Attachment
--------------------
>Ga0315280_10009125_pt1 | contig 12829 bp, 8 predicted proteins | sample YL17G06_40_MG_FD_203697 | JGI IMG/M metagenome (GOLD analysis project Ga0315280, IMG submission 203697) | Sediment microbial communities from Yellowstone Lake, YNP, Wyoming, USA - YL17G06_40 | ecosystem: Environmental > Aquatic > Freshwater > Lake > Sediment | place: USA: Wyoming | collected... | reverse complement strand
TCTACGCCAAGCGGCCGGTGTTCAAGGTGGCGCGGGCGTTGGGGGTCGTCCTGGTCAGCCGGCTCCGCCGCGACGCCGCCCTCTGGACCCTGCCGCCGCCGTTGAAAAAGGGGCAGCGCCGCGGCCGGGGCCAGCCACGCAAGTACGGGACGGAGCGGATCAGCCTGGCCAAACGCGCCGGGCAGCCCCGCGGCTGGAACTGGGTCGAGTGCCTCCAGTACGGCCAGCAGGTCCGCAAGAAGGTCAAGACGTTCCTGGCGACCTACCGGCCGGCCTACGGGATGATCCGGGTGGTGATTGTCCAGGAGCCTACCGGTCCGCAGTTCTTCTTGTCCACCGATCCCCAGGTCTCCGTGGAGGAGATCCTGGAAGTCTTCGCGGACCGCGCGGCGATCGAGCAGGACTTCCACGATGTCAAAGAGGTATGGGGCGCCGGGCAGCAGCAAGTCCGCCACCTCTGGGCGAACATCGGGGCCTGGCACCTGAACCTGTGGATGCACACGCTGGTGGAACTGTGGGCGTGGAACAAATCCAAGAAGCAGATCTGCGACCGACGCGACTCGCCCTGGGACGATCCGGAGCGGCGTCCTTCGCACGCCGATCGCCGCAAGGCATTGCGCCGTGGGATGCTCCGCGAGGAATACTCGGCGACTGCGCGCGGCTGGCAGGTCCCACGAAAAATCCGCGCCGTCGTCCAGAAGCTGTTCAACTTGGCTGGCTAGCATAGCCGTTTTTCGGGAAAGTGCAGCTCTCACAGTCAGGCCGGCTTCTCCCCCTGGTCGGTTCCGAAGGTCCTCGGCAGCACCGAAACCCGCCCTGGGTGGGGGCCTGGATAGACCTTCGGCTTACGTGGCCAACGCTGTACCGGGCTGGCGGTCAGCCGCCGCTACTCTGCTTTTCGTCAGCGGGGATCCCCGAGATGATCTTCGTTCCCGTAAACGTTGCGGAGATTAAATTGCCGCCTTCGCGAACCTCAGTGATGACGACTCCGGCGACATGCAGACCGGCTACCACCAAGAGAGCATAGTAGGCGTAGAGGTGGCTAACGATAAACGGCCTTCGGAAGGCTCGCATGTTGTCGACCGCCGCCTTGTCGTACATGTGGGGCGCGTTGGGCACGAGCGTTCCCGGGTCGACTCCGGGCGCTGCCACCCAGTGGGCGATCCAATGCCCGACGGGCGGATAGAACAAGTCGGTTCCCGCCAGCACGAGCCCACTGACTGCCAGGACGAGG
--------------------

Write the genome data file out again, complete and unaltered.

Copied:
>Ga0315280_10009125_pt1 | contig 12829 bp, 8 predicted proteins | sample YL17G06_40_MG_FD_203697 | JGI IMG/M metagenome (GOLD analysis project Ga0315280, IMG submission 203697) | Sediment microbial communities from Yellowstone Lake, YNP, Wyoming, USA - YL17G06_40 | ecosystem: Environmental > Aquatic > Freshwater > Lake > Sediment | place: USA: Wyoming | collected... | reverse complement strand
TCTACGCCAAGCGGCCGGTGTTCAAGGTGGCGCGGGCGTTGGGGGTCGTCCTGGTCAGCCGGCTCCGCCGCGACGCCGCCCTCTGGACCCTGCCGCCGCCGTTGAAAAAGGGGCAGCGCCGCGGCCGGGGCCAGCCACGCAAGTACGGGACGGAGCGGATCAGCCTGGCCAAACGCGCCGGGCAGCCCCGCGGCTGGAACTGGGTCGAGTGCCTCCAGTACGGCCAGCAGGTCCGCAAGAAGGTCAAGACGTTCCTGGCGACCTACCGGCCGGCCTACGGGATGATCCGGGTGGTGATTGTCCAGGAGCCTACCGGTCCGCAGTTCTTCTTGTCCACCGATCCCCAGGTCTCCGTGGAGGAGATCCTGGAAGTCTTCGCGGACCGCGCGGCGATCGAGCAGGACTTCCACGATGTCAAAGAGGTATGGGGCGCCGGGCAGCAGCAAGTCCGCCACCTCTGGGCGAACATCGGGGCCTGGCACCTGAACCTGTGGATGCACACGCTGGTGGAACTGTGGGCGTGGAACAAATCCAAGAAGCAGATCTGCGACCGACGCGACTCGCCCTGGGACGATCCGGAGCGGCGTCCTTCGCACGCCGATCGCCGCAAGGCATTGCGCCGTGGGATGCTCCGCGAGGAATACTCGGCGACTGCGCGCGGCTGGCAGGTCCCACGAAAAATCCGCGCCGTCGTCCAGAAGCTGTTCAACTTGGCTGGCTAGCATAGCCGTTTTTCGGGAAAGTGCAGCTCTCACAGTCAGGCCGGCTTCTCCCCCTGGTCGGTTCCGAAGGTCCTCGGCAGCACCGAAACCCGCCCTGGGTGGGGGCCTGGATAGACCTTCGGCTTACGTGGCCAACGCTGTACCGGGCTGGCGGTCAGCCGCCGCTACTCTGCTTTTCGTCAGCGGGGATCCCCGAGATGATCTTCGTTCCCGTAAACGTTGCGGAGATTAAATTGCCGCCTTCGCGAACCTCAGTGATGACGACTCCGGCGACATGCAGACCGGCTACCACCAAGAGAGCATAGTAGGCGTAGAGGTGGCTAACGATAAACGGCCTTCGGAAGGCTCGCATGTTGTCGACCGCCGCCTTGTCGTACATGTGGGGCGCGTTGGGCACGAGCGTTCCCGGGTCGACTCCGGGCGCTGCCACCCAGTGGGCGATCCAATGCCCGACGGGCGGATAGAACAAGTCGGTTCCCGCCAGCACGAGCCCACTGACTGCCAGGACGAGG